Pollen nothing to sneeze at
When you leave your home this morning and see your porches and cars caked in that ugly dust, redirect your scorn from the pollen you see to the pollen you don’t.
What dusts your property overnight is pine tree pollen. The stuff that makes you scratch, sneeze and wheeze is virtually invisible, coming from oak, birch, cedar and juniper trees.
Pollen counts are up 10-20 percent higher than last year, according to Dr. Maxcie Sikora of the Alabama Allergy and Asthma Center.
Sikora said the pollen count is the highest she has seen it in recent memory, and has seen an unusual spike in allergic problems thanks to it.
“We’ve been incredibly busy in the last two to three weeks,” she said.
Sikora said the increased amount of pollen is likely due to the heavy rainfall through last winter, which paved the way for flowers to bloom faster and trees to produce more foliage and pollen.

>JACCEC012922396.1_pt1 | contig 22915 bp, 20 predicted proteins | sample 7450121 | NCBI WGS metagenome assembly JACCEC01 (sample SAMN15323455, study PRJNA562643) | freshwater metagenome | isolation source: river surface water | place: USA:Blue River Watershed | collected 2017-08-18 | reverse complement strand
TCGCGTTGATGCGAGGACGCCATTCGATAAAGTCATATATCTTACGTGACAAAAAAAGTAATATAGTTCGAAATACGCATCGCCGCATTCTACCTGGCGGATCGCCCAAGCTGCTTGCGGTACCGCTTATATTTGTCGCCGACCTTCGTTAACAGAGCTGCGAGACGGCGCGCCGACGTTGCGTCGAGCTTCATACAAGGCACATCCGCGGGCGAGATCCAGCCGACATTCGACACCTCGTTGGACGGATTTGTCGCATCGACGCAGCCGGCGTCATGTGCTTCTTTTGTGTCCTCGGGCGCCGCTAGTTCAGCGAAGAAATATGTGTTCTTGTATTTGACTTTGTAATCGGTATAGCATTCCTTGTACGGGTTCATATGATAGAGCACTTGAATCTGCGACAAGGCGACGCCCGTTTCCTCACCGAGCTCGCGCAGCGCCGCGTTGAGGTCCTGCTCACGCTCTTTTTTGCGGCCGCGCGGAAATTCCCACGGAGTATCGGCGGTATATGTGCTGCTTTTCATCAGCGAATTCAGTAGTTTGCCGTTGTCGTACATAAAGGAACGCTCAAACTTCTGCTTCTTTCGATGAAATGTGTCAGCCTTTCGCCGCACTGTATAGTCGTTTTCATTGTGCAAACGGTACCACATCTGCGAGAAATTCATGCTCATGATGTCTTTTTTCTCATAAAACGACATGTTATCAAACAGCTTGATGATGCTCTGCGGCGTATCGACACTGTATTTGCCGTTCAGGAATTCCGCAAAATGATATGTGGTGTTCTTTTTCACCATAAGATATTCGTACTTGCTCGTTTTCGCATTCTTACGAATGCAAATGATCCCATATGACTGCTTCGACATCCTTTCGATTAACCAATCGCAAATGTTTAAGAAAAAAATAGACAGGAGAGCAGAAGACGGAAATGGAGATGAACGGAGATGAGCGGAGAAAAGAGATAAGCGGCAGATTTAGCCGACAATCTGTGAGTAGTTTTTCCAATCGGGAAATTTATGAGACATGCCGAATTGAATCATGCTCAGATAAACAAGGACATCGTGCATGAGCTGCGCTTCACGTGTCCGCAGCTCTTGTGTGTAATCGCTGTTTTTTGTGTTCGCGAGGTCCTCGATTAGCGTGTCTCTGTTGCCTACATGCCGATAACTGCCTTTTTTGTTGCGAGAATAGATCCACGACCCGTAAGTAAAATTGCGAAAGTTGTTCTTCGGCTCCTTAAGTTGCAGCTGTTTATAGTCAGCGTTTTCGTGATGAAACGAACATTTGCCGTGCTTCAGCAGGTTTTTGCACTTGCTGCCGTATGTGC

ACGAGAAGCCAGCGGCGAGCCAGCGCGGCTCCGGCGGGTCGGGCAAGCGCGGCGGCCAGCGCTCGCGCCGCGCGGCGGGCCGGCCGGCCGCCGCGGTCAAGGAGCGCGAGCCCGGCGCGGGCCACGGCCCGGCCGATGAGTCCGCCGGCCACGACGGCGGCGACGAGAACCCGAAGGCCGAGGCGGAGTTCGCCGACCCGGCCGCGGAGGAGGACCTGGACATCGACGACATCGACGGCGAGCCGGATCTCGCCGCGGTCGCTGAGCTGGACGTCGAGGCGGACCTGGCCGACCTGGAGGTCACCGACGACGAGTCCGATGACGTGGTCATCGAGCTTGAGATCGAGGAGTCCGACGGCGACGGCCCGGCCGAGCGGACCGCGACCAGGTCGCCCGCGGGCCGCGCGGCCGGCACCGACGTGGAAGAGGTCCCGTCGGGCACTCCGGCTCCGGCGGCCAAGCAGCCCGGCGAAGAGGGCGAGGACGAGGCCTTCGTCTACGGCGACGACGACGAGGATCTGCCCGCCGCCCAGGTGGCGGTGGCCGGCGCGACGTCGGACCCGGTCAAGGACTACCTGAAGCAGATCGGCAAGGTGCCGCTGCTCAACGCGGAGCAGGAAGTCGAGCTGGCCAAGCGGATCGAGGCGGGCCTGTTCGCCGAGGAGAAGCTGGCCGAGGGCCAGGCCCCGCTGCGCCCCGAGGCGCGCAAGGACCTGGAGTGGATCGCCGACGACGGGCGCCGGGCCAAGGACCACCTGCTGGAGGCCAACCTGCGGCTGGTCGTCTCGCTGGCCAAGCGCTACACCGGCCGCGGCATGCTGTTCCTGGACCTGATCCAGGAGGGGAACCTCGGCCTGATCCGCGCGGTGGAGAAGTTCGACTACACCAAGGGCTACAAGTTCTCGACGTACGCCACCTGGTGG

With the heavy amounts, she said even those who are not allergic to pollen are also irritated by it.
“Pollen can be an irritant or an allergen,” she said. It’s almost like getting some sort of sand or other irritant in your eye. That’s going to bother you whether or not you’re truly sensitive. The volume of pollen can create an irritation to people who aren’t allergic.”
General symptoms include itchy and watery eyes, runny nose, nasal decongestion, post-nasal drip and even aural itchiness. Sikora said asthmatic patients often have flairs during heavy pollen seasons, causing some wheezing.
She said the easiest way for people to prevent or reduce symptoms is stay in climate-controlled environments when counts are so high.
“Don’t open any doors or windows while inside,” she said. “Unfortunately, it’s so beautiful outside, so that’s hard to do. If you work or play outside, you’ll want to wash the excess pollen off when you come back indoors.”